50 Simple Steps You Can Take To Disaster-proof Your Finances: How to Plan Ahead to Protect Yourself and Your Loved Ones and Survive Any Crisis by Ilyce R. Glink50 Simple Steps You Can Take To Disaster-proof Your Finances: How to Plan Ahead to Protect Yourself and Your Loved Ones and Survive Any Crisis by Ilyce R. Glink

50 Simple Steps You Can Take To Disaster-proof Your Finances: How to Plan Ahead to Protect Yourself…

byIlyce R. Glink

Paperback | May 14, 2002

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The best time to plan for trouble—the death of a spouse, the collapse of a business, the loss of your home—is before you’re overwhelmed by it. This is especially important if you have a family or a small business or are beginning to save for your retirement. But what should you do first? In 50 Simple Steps You Can Take to Disaster-Proof Your Finances, money and real estate expert Ilyce Glink walks you step by step through the things you need to do to protect your family and your money so you can survive any crisis. Topics include:

* Getting organized: What do you have and where is it?
* Banking and credit: The credit, accounts, and emergency cash you need
* Travel: Traveling safer—and for less money
* Insurance and health: How to buy the important policies and save
* Investments: Diversifying to help you weather the tough times
* Family matters: Planning for your children’s and aging parents’ futures
* Estate matters: Wills, living wills, and more
* After the disaster: Finding the emergency aid you need

In her friendly and easy-to-understand style, Ilyce Glink shows you how to avoid the ten most common mistakes people make in planning for their future, helps you add up the numbers with simple worksheets, and guides you to the leading websites for more information. With this indispensable guide, you’ll know you’ve done the best you can do for yourself and your loved ones.
ILYCE R. GLINK’s newspaper column, “Real Estate Matters,” is syndicated nationally. She is the money reporter for WGN-TV in Chicago and a guest host for The Clark Howard Show on WSB-AM in Atlanta. Her books include 50 Simple Things You Can Do to Improve Your Personal Finances, 100 Questions You Should Ask About Your Personal Finances, ...
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Title:50 Simple Steps You Can Take To Disaster-proof Your Finances: How to Plan Ahead to Protect Yourself…Format:PaperbackPublished:May 14, 2002Publisher:The Crown Publishing GroupLanguage:English

The following ISBNs are associated with this title:

ISBN - 10:0609809954

ISBN - 13:9780609809952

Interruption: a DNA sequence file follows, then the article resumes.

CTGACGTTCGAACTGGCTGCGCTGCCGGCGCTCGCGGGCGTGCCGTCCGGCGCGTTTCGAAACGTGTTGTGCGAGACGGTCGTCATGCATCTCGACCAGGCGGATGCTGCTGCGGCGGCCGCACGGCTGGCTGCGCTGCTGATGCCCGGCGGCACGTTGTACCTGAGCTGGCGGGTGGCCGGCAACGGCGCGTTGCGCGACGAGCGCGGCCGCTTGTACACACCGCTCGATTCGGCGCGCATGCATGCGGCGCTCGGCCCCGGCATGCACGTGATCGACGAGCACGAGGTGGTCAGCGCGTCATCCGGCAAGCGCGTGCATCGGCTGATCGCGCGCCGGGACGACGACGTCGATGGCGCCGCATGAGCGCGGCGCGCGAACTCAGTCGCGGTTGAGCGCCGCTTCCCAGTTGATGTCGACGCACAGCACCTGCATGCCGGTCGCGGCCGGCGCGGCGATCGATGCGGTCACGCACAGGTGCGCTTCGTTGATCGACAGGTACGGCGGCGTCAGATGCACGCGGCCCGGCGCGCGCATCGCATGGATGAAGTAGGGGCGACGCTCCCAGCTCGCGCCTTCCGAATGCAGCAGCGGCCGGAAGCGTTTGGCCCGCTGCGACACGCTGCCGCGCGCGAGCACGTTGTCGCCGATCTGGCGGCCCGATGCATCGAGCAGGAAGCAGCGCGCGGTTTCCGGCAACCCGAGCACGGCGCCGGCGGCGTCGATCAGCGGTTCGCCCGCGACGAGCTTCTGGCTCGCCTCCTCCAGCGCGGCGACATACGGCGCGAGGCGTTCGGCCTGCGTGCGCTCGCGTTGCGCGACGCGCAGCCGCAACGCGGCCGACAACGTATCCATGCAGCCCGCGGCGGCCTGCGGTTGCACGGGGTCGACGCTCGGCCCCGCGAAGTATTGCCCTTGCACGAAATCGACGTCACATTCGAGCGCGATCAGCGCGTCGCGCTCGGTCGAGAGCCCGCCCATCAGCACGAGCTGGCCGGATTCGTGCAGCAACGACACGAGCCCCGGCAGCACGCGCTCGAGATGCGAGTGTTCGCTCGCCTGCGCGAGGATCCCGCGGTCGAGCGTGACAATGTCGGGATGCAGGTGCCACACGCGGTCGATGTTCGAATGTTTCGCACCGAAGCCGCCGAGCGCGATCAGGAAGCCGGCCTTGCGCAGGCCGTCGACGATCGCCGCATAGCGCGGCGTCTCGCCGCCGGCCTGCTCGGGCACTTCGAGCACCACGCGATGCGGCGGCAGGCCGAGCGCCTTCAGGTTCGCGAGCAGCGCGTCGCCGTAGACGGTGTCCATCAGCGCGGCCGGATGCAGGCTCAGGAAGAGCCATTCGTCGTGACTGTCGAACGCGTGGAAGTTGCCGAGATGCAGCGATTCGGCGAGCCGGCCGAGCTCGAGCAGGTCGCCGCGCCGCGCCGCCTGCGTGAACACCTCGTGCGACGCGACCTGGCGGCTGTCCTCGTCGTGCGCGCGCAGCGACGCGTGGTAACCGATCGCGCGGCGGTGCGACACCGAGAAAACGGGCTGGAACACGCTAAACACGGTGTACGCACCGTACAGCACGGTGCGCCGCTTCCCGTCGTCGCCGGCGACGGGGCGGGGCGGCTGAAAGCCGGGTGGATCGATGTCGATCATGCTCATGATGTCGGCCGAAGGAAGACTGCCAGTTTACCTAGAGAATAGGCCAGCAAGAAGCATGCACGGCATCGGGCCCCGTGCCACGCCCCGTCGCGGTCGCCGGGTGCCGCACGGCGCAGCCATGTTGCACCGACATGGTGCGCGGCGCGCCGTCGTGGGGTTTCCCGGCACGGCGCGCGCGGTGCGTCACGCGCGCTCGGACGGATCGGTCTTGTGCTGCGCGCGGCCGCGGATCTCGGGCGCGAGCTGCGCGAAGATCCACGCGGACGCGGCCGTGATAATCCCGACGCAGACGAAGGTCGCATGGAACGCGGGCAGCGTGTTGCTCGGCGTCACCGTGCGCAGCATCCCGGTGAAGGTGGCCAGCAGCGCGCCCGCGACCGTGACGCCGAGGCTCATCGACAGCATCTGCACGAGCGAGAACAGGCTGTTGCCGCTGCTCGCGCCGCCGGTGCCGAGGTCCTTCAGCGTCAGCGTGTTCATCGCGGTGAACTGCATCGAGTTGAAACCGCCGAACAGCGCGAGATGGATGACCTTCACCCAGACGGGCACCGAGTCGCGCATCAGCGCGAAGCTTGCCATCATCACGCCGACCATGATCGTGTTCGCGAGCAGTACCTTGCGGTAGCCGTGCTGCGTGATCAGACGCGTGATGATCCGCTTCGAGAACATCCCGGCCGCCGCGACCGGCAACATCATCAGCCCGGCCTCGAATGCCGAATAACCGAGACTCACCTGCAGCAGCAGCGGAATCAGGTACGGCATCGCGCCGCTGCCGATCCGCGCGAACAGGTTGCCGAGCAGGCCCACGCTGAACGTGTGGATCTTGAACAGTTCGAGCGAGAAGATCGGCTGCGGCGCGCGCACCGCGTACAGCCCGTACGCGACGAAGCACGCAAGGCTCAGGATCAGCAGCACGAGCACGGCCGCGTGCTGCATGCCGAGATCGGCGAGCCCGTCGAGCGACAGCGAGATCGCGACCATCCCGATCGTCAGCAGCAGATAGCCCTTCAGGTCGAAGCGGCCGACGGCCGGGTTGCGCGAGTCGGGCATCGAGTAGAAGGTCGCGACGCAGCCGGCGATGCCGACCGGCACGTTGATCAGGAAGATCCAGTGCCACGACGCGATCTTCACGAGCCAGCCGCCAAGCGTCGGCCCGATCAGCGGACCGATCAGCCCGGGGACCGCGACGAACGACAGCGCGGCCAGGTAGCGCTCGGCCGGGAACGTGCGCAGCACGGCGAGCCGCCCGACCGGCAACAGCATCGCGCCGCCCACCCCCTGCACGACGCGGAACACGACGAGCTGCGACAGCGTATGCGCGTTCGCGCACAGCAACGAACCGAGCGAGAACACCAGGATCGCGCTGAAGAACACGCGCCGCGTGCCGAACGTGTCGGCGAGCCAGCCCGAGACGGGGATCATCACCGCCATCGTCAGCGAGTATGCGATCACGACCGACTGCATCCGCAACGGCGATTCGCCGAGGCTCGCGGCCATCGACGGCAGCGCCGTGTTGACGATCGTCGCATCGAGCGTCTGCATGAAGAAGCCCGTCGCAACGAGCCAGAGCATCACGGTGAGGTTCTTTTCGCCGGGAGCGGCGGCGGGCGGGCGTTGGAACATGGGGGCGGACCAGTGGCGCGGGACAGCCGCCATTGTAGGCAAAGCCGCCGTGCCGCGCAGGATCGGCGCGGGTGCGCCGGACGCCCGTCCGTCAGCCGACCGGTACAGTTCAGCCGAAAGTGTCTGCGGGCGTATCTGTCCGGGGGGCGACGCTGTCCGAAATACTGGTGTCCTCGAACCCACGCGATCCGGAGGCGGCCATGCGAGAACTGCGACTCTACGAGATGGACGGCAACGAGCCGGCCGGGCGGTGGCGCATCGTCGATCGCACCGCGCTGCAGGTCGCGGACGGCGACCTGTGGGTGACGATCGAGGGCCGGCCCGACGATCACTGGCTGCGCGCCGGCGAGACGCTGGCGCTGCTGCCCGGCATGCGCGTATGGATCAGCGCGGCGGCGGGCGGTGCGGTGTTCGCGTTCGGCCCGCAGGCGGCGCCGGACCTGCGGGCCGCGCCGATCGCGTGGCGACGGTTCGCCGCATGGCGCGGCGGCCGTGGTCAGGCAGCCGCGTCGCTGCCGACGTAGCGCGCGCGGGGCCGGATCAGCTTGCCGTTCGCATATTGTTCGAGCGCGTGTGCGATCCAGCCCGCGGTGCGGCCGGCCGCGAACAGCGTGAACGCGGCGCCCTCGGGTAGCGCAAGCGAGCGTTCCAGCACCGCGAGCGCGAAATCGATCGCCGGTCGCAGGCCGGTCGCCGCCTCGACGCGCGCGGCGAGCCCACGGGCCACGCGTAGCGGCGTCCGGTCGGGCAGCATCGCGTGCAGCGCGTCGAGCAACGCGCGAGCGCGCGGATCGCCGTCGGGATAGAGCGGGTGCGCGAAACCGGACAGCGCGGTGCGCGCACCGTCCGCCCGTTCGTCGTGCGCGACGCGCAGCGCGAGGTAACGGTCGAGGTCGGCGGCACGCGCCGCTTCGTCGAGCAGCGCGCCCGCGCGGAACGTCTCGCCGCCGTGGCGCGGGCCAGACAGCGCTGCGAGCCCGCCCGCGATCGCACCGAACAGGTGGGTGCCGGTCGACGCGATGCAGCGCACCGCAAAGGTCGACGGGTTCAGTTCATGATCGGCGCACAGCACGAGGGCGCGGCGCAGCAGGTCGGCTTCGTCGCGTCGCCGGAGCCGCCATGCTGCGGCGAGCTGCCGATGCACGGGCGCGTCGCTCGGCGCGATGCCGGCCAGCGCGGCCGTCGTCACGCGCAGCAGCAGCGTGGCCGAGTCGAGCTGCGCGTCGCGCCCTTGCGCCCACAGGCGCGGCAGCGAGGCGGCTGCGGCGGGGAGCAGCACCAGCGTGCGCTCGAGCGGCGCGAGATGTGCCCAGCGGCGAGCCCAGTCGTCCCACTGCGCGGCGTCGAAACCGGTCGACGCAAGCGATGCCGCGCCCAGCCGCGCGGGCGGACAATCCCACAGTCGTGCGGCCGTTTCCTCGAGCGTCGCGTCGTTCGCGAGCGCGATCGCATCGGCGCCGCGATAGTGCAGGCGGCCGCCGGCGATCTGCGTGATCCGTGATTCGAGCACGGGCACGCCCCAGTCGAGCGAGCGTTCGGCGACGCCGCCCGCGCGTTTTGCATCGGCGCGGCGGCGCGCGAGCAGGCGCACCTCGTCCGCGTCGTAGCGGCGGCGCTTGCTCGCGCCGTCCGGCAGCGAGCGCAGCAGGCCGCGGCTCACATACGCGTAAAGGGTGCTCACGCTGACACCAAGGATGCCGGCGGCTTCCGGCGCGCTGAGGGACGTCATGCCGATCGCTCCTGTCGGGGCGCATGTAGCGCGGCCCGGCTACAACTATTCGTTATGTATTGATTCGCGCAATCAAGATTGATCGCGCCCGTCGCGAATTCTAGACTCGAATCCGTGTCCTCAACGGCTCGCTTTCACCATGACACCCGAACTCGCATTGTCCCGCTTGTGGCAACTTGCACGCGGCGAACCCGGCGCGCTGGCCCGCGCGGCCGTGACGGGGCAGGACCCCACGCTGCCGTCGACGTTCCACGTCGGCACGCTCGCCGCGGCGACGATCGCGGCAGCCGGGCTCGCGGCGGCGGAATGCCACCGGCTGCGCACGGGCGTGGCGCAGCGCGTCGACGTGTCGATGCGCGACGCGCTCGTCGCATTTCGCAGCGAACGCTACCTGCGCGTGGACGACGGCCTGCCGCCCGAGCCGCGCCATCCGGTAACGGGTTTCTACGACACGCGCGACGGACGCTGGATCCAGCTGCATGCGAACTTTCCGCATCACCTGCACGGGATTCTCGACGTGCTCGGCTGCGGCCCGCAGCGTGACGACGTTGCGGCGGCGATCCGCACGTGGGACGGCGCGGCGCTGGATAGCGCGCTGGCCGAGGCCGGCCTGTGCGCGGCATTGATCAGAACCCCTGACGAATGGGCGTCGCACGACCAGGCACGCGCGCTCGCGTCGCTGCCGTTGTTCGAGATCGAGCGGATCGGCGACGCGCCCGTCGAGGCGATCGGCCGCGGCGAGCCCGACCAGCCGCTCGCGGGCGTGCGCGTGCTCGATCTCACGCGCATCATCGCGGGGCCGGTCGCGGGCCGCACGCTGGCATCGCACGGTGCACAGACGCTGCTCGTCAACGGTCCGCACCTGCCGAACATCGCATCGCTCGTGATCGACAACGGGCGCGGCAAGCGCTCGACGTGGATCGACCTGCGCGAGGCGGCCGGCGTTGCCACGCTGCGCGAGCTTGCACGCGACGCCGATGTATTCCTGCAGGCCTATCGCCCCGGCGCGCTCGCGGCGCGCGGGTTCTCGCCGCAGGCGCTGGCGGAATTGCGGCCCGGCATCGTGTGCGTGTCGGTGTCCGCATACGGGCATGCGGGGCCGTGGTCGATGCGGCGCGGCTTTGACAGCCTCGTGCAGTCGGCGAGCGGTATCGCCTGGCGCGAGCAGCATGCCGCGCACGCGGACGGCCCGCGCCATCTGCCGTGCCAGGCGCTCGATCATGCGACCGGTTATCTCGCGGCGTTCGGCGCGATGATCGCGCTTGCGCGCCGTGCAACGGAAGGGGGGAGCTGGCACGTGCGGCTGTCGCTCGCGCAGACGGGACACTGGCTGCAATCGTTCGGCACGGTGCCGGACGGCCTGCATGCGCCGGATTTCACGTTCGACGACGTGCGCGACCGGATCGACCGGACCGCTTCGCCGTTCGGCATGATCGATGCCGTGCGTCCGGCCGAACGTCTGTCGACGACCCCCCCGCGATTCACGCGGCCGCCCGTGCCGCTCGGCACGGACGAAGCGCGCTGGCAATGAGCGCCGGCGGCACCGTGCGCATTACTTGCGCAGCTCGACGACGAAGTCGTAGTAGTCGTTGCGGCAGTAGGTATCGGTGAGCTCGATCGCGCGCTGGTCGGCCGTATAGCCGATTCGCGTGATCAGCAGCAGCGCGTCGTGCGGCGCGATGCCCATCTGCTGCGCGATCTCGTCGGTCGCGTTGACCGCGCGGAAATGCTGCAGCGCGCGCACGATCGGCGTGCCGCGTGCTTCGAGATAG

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Chapter 1KEEP A CALENDAR OF DAILY EVENTS UPDATEDKeeping things organized is a necessary first step toward protecting your family and your assets. Good organization starts with a daily calendar of events.There are several reasons why you should have a calendar of daily events. The first is to know what you're doing and when. A detailed calendar saves you time and money, because you don't forget to do important things. Listing daily activities tells you where everyone is at any time. For example, if it's a Wednesday at 4:00 p.m. your children might be at soccer practice or their music lesson. You're at your office. Your spouse or partner has a meeting from 3:30 p.m. to 5:30 p.m. near your home.If you know where everyone is all the time, or at least have a general sense of what they're doing, it's easy to develop a routine that friends and members of your extended family recognize. In case of an emergency, people will know where to find you. Clearly, cell phones and pagers help, too, but there are times when those useful pieces of technology are turned off, or they don't work, so it's helpful to know your family members' or friends' routines.You probably already have a paper or printed calendar posted in the kitchen or some other high-traffic area so everyone in the family can see it. That's a fine start, but make sure everyone in the family consults it daily and at the beginning of each week. Often, one adult in the family is the "calendar keeper" and the other adult is clueless. Make sure the schedule is everyone's business.Consider posting your daily events to electronic calendars as well. A Palm Pilot or another hand-held electronic calendar will allow every adult to keep track of the family daily doings, as well as all of your important phone numbers and notes about each person listed in the phone book. (Don't forget to include an address, phone number, and directions for each event.) You can block out for years to come annual events like birthdays, anniversaries, and holidays. You can also include a lot of information about each event, including the address, phone numbers, and other details. If your Palm is linked to your computer, you can print up a daily, weekly, or monthly calendar and distribute it. You can also keep a "To Do" list.Another option is to post your family calendar on a Web site like Yahoo!, which allows anyone with the password to log on from anywhere in the world and check on what's happening with you or your family. If you use Yahoo!'s calendar or another Web-based calendar, you can update it from anywhere in the world as well. That makes it easy to change dates from, say, the office, or home, or the business center of a hotel halfway around the world.A GOOD STARTAt the beginning of each year, write all of your important dates into your calendar. Certainly, you'll want to include birthdays, anniversaries, holidays, vacations, and dates with friends, but more important, write down dates of financial consequence. For example, if you're self-employed, you might mark down the dates you owe the IRS your estimated taxes. If you're employed by a company, you might want to check on your withholding on October 1, to give yourself enough time to make any necessary adjustments so you don't overpay the government.Consider this checklist a place to start, especially if you're self-employed.January 15: Estimated tax due (for self-employed individuals).February 1: Deadline to send your tax information to your accountant or tax preparer.March 15: Tax day for corporations (if your business is set up as a corporation and works on a calendar year); last day to make contributions to retirement plans for the previous year.April 15: Tax day for individuals; last day to make contributions to IRA, Roth IRA, for the previous year. Estimated tax due (for self-employed individuals).June 15: Estimated tax due (for self-employed individuals).September 15: Estimated tax due (for self-employed individuals).October 1: Check withholdings and adjust if necessary.December 31: Last date to open an IRA, Roth IRA, Keogh, or SIMPLE plan for the current tax year.You might also want to plug in the dates for your mortgage payments (typically the first of each month), credit card payments (you should remind yourself a week before they're due to allow time for the post office to deliver it, unless you pay electronically), school tuition bills, camp bills, and any other important financial dates.Keep in mind when you're filling out your calendar that it's easy to get caught up in the minutia of daily life. I want you to know specifically where your children are-at school from 9 to 3, and at soccer practice until 4, and then at a friend's house until 6 and then home again. You should also know fairly specifically where your spouse or partner is during the day (at the office, at the store, lunch meeting out, in court, or wherever).But you don't need to account for every minute of someone's day. That's a little too controlling for most of us. It's more important to have a general understanding of a family member's daily routine. That way, if something does happen, you'll know where to call to try and reach someone.KEEP YOUR PERSONAL ADDRESS BOOK UPDATEDMost of our personal address books look like the one I recently threw out. A small, hard -- or soft -- cover book about the size of my hand, with so many cross-outs, white-outs, and new names taped or pasted or glued over old ones that it's difficult to know who lives where and what their phone number is. Indeed, with all of the new area codes (like 678, 954, 847), it's difficult to know whether you're even calling inside the United States!If someone had to find a number in your address book in an emergency, could they even read the entries? Would they even know where to look for it? (Mine was in my home office, in a hanging file folder in a cabinet underneath my desk. Most of the time, I couldn't find it myself!)Keeping an updated list of family and friends' numbers and addresses at home and at work is essential when a crisis erupts. When my father died in a small town in Michigan, I dialed telephone numbers I knew by heart. But in an emergency, memories fail, and important numbers may be out of reach. On September 11, 2001, my New York City editor realized that her address book, with the work numbers of all her siblings--including one who worked right next to the Pentagon--was at home. It took dozens of frantic relayed calls to track everyone down and reassure them she was safe. She now has a complete set of emergency numbers at home and at work.Keeping your telephone numbers in an electronic format is a good idea for all of the reasons discussed in SimpleStep 1: It's easily accessed. You can keep much more information, including e-mail addresses, Web sites, mobile and pager numbers, addresses of several homes, faxes (in case you need to send important documents), and notes on what day your doctor has off. They're easy to update and you can print copies.Electronic phone books allow you to organize and find the information in any number of ways. You can search by last name, first name, name of company, and date (if you choose something like a Palm Pilot, which has a calendar attached). You can also sort names and phone numbers into categories, such as family, friends, doctors, financial institutions, or whatever you like.When you leave your home, you should either carry a Palm Pilot or another hand-held organizer with you that has your electronic telephone book on it, or a printout of your current phone list. Keep another printout at home, in an accessible place, and another copy in your home safe (see Simple Step 7). Update regularly.A GOOD STARTDeclare "Address Amnesia/Amnesty Day," and send mass e-mails to family and friends asking them to verify and update all their important information. (While you're at it, admit you're a little fuzzy on your nephew's birthday and snag all those dates too.)In addition to keeping you organized, your electronic phone list has several satisfying uses, including giving you a big head start when you send holiday cards or invitations to parties.On your computer, you can drag the addresses over and create mailing labels, which you can then run off on your printer. You can create return address labels and print them yourself, eliminating the need to rewrite your name over and over again.For those who remain steadfastly opposed to all things electronic, consider starting a new address book, and using the return labels on friends' cards to keep it updated. Once your address book is updated, photocopy the pages so you can keep an extra copy at home and one with you at all times.Again, there are several electronic address books-including Yahoo!, MSN.com, and at America Online-that will allow you to access your phone numbers from any computer. Ultimately, this may be your most flexible choice. I'm not concerned about someone hacking his or her way into your private information as long as you stick with the brand-name Web companies, such as these three. Privacy is crucial to keeping their clientele tuned in, and these companies have spent millions to ensure that your information is safe.CONSTRUCT AN EMERGENCY CONTACT LISTOnce you have your phone book updated, it's time to create a contact list of emergency names. Even if you have all of your phone numbers in one place, someone else looking at the list may not have the foggiest notion who these people are (unless you're using an electronic phone book and have filled in this information).Your emergency contact list should include the following information:*Your cell phone or pager numbers, and those of your spouse or partner or any other adult who lives in your household*Your parents' names and numbers (including cell and pagers)*Close friend or family member's name and numbers*If divorced, name and numbers for your ex-spouse*Doctors' names and numbers*Dentist's name and number*Attorney's name and number*If you have children, school names, addresses, and numbers*Names and numbers of your children's babysitters, or aging parents' care providers*Service providers, including lawn care (if a tree or major limb comes down on your property), snow removal, cleaning help, pet care, veterinary and animal hospital, travel agency; also, health insurance carrier and the toll-free emergency number (many health insurance companies require you to call a toll-free number within twenty-four to thirty-six hours after being admitted for emergency care), and any necessary authorization numbers (for example, the employee number for your HMO)*Other names and numbers of important people with whom you're in daily contactUpdate this list every time a telephone number, address, or cell phone number changes. Date the list, so you know how recent it is. We keep our emergency phone list in a separate file on our computer because the information is so limited and specialized. This way, we can update it instantly and print out new copies.My husband, Sam, keeps a copy of the list at his office, and I have a copy in my office. We have several copies posted in our home, including one in the drawer by the kitchen phone and one posted to the bulletin board on the other side of the kitchen, which is our family information clearinghouse (the usual collage of calendar, invitations, school lists and dates, and so on).This is the list you might want to distribute to your family or close friends when you travel. In case of an emergency, your family will then know how to get in touch with each other and the professionals and service providers who help you every day.CONSTRUCT A LIST OF ASSETS AND CONTACT NUMBERSKnowing how to reach important friends, family members, doctors, school officials, and other service providers is a good step toward linking your daily life to your financial life. The next step is to create a list of assets, along with the addresses, phone numbers, Web sites, and other contact information. This list, which you'll update whenever there is a significant change in your assets (such as the purchase of a new insurance policy or when you open or close a bank account), should be kept at home in your home safe (see Simple Step 7), with a copy in your safe deposit box (see Simple Step 8). It's also a good idea to distribute the list to the attorney who prepared your wills or the executor of your estate (see Chapter 7).What should your assets list include? Start with these items:*All bank accounts, including savings, checking, and money market accounts*All investment accounts (whether you hold mutual funds, individual stocks and bonds, or cash)*All retirement accounts, including work-sponsored retirement accounts-401(k), 403(b), 457 plans-and self-directed IRAs, Keoghs, SEPs, and SIMPLE plans.*All Roth IRA or rollover IRA accounts*Any CDs, bonds, or stocks in which you rather than a financial institution hold the certificates (and where they are located)*Policy numbers of any relevant insurance, including life insurance and disability policies. You might also include the name and number of your health, long-term care (if you have it), auto insurance, and other insurance policies*Contact information for your accountant or tax preparer, attorney, executor of your estate, and financial planner, if you have one*Mail boxes (post office boxes and any boxes at private mail companies)*Safe deposit boxes, and where they're locatedFor each of these assets, write down the name of the bank or financial institution, as well as the address, phone number, Web site, and account numbers. For insurance policies, write down the name of the institution, phone number, and policy number. For individuals, write down their names, company, address, phone number, and e-mail address.You may have assets that are not included on this list, such as a home, vacation home, rental or investment property, boats, cars, motorcycles, trailers, and perhaps an airplane. Be sure to keep the deeds or titles to these items up to date and clipped together in a safe place, like your safe deposit box.You may also want to keep a list of the credit cards that you currently own. If you choose to add the credit cards to your list of assets, be sure to include the toll-free number that anyone can call to put a stop on your account, in case you can't do it yourself.If it seems unsafe to list your credit card numbers with all of the rest of your financial information, then just list the banks that issue the credit card numbers, with the toll-free numbers. Make sure the names you use with the cards are indicated as well. You can keep copies of the actual numbers in your home safe or safe deposit box.Business OwnersIf you're self-employed or if you own a small business, it's smart to make a list of your business accounts and assets and to keep this list updated. Business owners will want to have a list of all accounts related to the business, including checking, savings, and money market accounts, as well as lines of credit, a client list, and accounts payable and receivable. Make sure you include all contact information for your business's accountant, attorney, and board of directors (if you have one).